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Classification System: APG IV

Superregnum: Eukaryota
Regnum: Plantae
Cladus: Angiosperms
Cladus: Eudicots
Cladus: Core eudicots
Cladus: Rosids
Cladus: Eurosids I
Ordo: Fabales

Familia: Fabaceae
Subfamilia: Caesalpinioideae
Tribus: Acacieae
Genus: Acacia
Species: Acacia rothii

Acacia rothii F.M.Bailey, 1900

Queensland Agricultural Journal. [Queensland Department of Agriculture] 6:39, t. 161. 1900
USDA, ARS, Germplasm Resources Information Network. Acacia rothii in the Germplasm Resources Information Network (GRIN), U.S. Department of Agriculture Agricultural Research Service. Accessed: 09-Oct-10.

Acacia rothii, commonly known as tooroo,[1] Roth's wattle, lancewood and spoon tree,[2] is a shrub of the genus Acacia and the subgenus Plurinerves that is endemic to an are in north eastern Australia.


The tree typically grows to a height of 6 to 12 m (20 to 39 ft)[3] with an open canopy and a reasonable straight trunk.[1] It has rough dark grey-brown coloured bark and angular glabrous branchlets.[3] Like most species of Acacia it has phyllodes rather than true leaves.[1] The glabrous and evergreen phyllodes have a narrowly oblong-elliptic sickle shape with a length of 15 to 30 cm (5.9 to 11.8 in) and a width of 1.5 to 3.5 cm (0.59 to 1.38 in) and have two or three prominent longitudinal nerves.[3]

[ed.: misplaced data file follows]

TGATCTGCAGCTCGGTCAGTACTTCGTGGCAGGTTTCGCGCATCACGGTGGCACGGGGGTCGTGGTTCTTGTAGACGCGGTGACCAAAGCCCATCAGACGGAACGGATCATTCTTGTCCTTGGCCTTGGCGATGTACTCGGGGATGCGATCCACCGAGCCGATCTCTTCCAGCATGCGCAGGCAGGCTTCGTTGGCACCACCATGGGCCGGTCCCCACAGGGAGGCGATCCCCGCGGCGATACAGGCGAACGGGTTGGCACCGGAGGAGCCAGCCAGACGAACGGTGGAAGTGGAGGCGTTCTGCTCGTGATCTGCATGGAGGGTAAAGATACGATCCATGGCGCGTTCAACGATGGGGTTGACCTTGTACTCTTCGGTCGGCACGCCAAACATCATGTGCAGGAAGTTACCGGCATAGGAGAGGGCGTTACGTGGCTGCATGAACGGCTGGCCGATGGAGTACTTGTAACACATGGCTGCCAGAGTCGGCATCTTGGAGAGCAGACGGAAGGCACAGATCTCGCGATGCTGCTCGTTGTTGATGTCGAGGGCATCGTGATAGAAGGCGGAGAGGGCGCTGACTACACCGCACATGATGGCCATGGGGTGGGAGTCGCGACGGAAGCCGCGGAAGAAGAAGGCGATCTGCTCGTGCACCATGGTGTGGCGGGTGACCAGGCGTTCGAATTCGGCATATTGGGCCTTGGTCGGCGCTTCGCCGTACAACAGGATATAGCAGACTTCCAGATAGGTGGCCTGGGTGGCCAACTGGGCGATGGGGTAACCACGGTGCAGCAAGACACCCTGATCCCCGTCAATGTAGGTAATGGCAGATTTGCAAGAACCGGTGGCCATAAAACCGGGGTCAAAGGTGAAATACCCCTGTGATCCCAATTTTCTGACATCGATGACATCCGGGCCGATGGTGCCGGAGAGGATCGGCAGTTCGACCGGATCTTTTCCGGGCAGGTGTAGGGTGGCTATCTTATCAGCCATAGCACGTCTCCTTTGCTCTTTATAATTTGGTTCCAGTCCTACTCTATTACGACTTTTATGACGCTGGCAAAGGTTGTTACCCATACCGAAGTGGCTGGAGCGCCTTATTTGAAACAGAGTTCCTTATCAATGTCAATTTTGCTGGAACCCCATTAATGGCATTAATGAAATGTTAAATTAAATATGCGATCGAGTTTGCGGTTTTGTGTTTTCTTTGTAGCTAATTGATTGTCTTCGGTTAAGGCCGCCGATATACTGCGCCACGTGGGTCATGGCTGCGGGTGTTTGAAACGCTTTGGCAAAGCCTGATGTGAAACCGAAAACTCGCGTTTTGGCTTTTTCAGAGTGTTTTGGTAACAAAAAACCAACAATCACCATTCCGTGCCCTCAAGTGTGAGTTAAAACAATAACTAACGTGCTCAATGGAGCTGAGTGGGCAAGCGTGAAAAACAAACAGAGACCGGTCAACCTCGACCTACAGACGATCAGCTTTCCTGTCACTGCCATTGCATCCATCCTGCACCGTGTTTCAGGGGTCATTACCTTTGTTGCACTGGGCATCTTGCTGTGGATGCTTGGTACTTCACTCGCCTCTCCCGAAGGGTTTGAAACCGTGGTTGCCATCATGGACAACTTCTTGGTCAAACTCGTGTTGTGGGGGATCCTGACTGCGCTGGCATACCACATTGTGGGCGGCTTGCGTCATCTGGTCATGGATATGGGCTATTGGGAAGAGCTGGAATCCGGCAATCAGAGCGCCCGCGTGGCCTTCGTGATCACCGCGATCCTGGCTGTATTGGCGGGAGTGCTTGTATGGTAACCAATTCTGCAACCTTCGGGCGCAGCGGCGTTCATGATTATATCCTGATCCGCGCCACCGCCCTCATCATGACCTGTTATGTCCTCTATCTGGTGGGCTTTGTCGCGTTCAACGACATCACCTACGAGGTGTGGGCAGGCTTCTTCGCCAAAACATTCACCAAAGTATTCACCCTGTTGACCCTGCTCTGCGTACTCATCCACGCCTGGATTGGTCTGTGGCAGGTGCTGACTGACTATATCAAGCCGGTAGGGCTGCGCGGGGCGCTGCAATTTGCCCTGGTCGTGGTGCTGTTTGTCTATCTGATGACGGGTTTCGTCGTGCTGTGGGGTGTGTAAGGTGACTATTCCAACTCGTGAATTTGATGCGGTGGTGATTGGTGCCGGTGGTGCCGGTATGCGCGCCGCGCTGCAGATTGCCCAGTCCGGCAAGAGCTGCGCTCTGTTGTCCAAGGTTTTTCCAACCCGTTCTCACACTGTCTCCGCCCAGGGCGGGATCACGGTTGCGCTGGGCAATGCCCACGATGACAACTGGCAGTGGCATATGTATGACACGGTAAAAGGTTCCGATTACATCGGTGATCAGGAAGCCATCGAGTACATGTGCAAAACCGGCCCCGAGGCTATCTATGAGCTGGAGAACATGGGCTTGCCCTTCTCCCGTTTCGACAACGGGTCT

The species was first formally described by the botanist Frederick Manson Bailey in 1900 as a part of the work Contributions to the Flora of Queensland as published in the Queensland Agricultural Journal. In 1987 it was reclassified as Racosperma rothii by Leslie Pedley then transferred back to genus Acacia in 2001.[4] It is closely related to and closely resembles Acacia mimula and is thought to be closely related to Acacia bakeri.[3]

The range of the plant is mostly in far north Queensland where it is commonly situated on almost level and gently undulating plains as well as low hills with elevations up to 800 m (2,600 ft). It is usually found growing in lateritic red earth sandy or loamy soils as a part of Eucalyptus woodland communities.[1] The range of the plant extends from the northern tip of the Cape York Peninsula down to the Palmer River in the south.[3]
See also

List of Acacia species


Ken Fern (2014). "Acacia rothii". Useful Tropical Plants. Useful Tropical Plants Database. Retrieved 4 January 2021.
"Acacia rothii". Species Profile. Queensland Government. Retrieved 4 January 2021.
"Acacia rothii". World Wide Wattle. Western Australian Herbarium. Retrieved 4 January 2021.
"Acacia rothii F.M.Bailey". Atlas of Living Australia. Global Biodiversity Information Facility. Retrieved 5 January 2021.

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